And if the former future — the one that seems a bit like death — is the one you’re living now, just know that you have another 10 years, too, if you choose to take it, and that I’m rooting for us.
Excitedly, nervously, naïvely you,
Willow Taylor Chiang Yang
Dear 2030 me,
I hope you know that I am proud of you. Wherever you are, whatever you are doing, or however you feel, you are still here. You are still standing, whether your legs feel strong and sturdy, or your knees are wobbling and your muscles are shaking and you are seconds away from collapsing. No matter how many times you hit the floor when you simply could not find the strength to stand, you rose each time, finding the worth in our heart even when our mind could not.
In the moments of life that allow you to embrace happiness, give yourself permission to relinquish yourself to that feeling. Welcome the warmth into your chest without trying to quarrel it with the coldness of the worry under your skin. I hope you are able to smile without questioning how genuine it is, and laugh without the weight of guilt pressing on your shoulders.
I want you to know that I do not know you. I only know the fragments of you that reside within me. I know that you have changed, and I am okay with the pieces you put back together. Acknowledge the growth that you have made, even if it meant leaving some parts behind.
I hope you remember the pain, but I also hope you have learned to love yourself without it. I hope you are allowing yourself to live the life you have been given. I understand that you are only 25, but do not use that as an excuse to undermine the life that you have lived simply because it is not the life you envision in your dreams. Trust that you are capable of creating that life.
I can only hope that you are allowing our heart to shine through over our head sometimes, it always did cower when our thoughts encompassed everything. Each thought became a needle that etched doubt and fear into our heart until they seeped into our blood and swam throughout the entirety of our body. Our body did not shake, it trembled. Our eyes did not cry, they poured. Our heart did not just bleed, it shattered.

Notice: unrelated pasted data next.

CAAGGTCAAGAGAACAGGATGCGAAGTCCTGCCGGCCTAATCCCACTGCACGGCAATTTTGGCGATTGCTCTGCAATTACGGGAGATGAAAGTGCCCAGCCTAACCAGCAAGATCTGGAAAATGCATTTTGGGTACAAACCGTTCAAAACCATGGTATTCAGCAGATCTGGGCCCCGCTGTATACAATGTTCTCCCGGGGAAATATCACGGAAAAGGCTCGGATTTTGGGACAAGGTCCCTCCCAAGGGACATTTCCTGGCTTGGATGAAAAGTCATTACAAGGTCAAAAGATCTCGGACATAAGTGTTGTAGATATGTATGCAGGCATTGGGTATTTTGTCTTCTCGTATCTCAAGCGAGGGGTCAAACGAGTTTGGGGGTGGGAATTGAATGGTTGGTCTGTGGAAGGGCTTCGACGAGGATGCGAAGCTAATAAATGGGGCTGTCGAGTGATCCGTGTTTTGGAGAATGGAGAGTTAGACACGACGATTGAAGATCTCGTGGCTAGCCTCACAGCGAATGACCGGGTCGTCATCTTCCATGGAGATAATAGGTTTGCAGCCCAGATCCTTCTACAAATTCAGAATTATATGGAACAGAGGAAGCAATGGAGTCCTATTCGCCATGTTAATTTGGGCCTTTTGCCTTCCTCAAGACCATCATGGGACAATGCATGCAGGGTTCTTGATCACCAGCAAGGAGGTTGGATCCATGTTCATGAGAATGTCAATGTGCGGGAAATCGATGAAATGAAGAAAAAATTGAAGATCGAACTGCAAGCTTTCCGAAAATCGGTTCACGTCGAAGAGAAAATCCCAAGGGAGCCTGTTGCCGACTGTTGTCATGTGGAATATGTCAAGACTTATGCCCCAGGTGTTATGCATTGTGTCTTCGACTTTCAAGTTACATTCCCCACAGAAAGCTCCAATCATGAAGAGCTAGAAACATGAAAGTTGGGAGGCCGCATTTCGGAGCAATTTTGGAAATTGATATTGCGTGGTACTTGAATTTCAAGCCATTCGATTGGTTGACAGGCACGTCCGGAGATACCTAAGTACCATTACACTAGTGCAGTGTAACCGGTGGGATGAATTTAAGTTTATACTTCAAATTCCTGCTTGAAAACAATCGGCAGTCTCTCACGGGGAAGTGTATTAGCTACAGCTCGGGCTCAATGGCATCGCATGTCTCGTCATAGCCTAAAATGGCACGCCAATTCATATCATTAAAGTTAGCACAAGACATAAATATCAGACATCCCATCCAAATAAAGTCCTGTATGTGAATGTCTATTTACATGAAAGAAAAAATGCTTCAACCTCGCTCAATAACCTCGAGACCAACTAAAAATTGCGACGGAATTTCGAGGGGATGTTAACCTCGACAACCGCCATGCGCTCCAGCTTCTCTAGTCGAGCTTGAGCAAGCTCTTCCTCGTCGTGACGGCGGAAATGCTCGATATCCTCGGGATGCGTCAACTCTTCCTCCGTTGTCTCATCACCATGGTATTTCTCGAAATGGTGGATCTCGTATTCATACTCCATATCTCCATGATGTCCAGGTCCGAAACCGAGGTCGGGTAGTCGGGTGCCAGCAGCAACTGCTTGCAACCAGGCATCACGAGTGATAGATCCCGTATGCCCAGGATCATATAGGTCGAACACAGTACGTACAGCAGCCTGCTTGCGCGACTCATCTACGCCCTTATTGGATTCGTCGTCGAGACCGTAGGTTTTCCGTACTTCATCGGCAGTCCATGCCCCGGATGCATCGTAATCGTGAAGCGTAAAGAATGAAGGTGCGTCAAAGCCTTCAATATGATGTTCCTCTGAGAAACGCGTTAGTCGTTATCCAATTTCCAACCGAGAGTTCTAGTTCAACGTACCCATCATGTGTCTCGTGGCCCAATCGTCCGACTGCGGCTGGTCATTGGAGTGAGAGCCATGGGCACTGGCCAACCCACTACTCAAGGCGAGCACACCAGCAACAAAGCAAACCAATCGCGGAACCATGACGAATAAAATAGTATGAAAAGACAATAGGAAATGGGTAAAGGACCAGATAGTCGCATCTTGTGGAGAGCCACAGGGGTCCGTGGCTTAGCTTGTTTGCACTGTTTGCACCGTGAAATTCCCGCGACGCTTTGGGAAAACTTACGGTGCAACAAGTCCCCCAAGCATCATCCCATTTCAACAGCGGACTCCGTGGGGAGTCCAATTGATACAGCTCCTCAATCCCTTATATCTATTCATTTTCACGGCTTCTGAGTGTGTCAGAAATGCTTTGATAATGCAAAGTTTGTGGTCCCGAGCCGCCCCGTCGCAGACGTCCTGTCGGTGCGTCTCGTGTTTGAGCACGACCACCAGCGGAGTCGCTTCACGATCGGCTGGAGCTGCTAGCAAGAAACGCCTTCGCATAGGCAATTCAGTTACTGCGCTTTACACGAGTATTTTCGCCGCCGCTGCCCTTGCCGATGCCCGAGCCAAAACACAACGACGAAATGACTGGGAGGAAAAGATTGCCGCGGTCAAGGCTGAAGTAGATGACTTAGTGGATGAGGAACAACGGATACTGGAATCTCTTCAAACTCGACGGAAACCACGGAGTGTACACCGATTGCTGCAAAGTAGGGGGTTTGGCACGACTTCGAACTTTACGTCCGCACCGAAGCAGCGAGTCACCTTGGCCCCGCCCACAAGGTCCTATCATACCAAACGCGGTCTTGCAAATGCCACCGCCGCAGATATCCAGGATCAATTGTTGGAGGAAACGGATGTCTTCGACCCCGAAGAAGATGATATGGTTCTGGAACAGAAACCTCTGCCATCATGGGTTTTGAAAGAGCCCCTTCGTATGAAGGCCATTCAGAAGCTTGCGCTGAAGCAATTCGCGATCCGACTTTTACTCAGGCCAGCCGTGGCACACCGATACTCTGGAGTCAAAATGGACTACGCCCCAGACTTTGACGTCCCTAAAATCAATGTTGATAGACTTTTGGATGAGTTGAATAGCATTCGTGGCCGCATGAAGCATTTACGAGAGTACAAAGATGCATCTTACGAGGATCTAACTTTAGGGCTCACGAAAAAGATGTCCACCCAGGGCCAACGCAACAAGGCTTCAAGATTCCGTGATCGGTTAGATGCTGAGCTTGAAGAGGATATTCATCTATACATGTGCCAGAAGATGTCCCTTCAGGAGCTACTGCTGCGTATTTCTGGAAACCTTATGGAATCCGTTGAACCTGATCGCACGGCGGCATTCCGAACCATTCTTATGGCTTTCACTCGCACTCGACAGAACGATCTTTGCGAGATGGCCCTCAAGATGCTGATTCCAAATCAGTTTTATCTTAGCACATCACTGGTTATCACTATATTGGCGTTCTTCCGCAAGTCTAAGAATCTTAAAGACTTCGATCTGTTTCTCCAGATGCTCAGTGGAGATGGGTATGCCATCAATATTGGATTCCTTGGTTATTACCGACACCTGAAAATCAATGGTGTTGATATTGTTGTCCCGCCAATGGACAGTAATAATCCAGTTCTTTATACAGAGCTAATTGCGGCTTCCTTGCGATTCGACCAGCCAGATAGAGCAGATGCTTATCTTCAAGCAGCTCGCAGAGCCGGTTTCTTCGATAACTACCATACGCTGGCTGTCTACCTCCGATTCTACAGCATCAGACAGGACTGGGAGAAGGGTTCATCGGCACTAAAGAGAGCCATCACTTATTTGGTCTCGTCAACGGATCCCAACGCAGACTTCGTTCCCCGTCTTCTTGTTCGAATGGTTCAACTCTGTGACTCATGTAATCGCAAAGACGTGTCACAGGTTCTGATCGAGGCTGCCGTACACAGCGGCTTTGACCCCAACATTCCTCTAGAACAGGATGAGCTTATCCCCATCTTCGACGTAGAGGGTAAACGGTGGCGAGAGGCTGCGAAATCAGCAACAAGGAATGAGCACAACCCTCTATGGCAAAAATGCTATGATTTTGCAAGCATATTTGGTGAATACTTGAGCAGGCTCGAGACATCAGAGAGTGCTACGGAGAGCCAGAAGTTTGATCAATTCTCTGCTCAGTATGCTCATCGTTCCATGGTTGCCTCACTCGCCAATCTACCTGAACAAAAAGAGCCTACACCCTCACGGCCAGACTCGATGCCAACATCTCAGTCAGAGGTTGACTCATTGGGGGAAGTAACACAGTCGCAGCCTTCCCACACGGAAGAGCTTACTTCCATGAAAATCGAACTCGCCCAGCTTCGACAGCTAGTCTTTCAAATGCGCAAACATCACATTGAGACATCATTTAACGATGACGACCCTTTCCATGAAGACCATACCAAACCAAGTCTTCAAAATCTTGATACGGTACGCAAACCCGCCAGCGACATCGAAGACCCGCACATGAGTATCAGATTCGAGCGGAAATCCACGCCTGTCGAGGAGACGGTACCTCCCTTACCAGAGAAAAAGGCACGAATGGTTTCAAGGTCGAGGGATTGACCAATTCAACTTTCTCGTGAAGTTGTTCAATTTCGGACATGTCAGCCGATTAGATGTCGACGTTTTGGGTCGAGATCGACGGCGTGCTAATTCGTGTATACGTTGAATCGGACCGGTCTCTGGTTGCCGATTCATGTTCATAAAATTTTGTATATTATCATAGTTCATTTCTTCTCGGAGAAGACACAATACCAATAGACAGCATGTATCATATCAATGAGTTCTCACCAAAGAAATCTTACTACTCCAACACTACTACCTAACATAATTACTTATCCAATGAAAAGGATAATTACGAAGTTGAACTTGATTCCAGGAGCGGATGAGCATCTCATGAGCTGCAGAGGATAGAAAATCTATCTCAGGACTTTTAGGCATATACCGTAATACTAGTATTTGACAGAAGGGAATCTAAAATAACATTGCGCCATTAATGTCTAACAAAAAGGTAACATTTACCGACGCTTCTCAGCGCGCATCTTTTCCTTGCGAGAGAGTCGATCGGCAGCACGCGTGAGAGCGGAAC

Once I was done staring at the pieces in awe of my pain, I picked them up and got to work. I am putting myself back together.
I blamed our mind for so much, I blamed it for all the pain, all the anxiety, and I blamed it for breaking our heart. I want you to know that our mind is still beautiful, even if it hurts us sometimes; it is still learning to be okay with some things. Forgive it for what it has done.
I can imagine that there is still fear, that the anxiety still gets the better of you. Doubt does not have to hold you by the throat. Uncertainty means that you are in this world. Uncertainty allows for vulnerability to heal you.
Remember to return home when you need to, it is always there. Remember to feel the calmness of the ground beneath your feet when possible.
I hope that you have filled thousands of pages with the words that pump through your heart to your veins. Run your fingers over the words sometimes, you are a writer, make sure you feel that. Each word is a fragment of your soul. Each sentence is a piece of you that you bravely put into the world. Every phrase is vulnerable. Remember to read me from time to time. I am always in the pages, in the words. I am in it all.
Remember the girl before me, too. I know you long to get her back. Remember that she is still in our hearts, in our eyes. She will never leave us. She is a healthy reminder that we are allowed to smile, laugh, and be happy. She can remind us of the life that grows within us.
Life sprouts from the roots of your feet to the branches of your fingers. From the songs on your lips to the stars in your eyes and the flower of a heart that beats in your chest. The petals reaching and reaching into the sky, grasping everything they can reach. During the sunsets and sunrises they touch the horizon. At night, the galaxy of thoughts that expands in your mind is everlasting.
When you look out on the horizons of the earth and admire the immense beauty it radiates, you are getting a glimpse of the fabric of your being. The same beauty that writes the stars into the sky and the trees into the ground is within you. You are life, you embody it. Begin to love yourself the way you love the world.
I love you.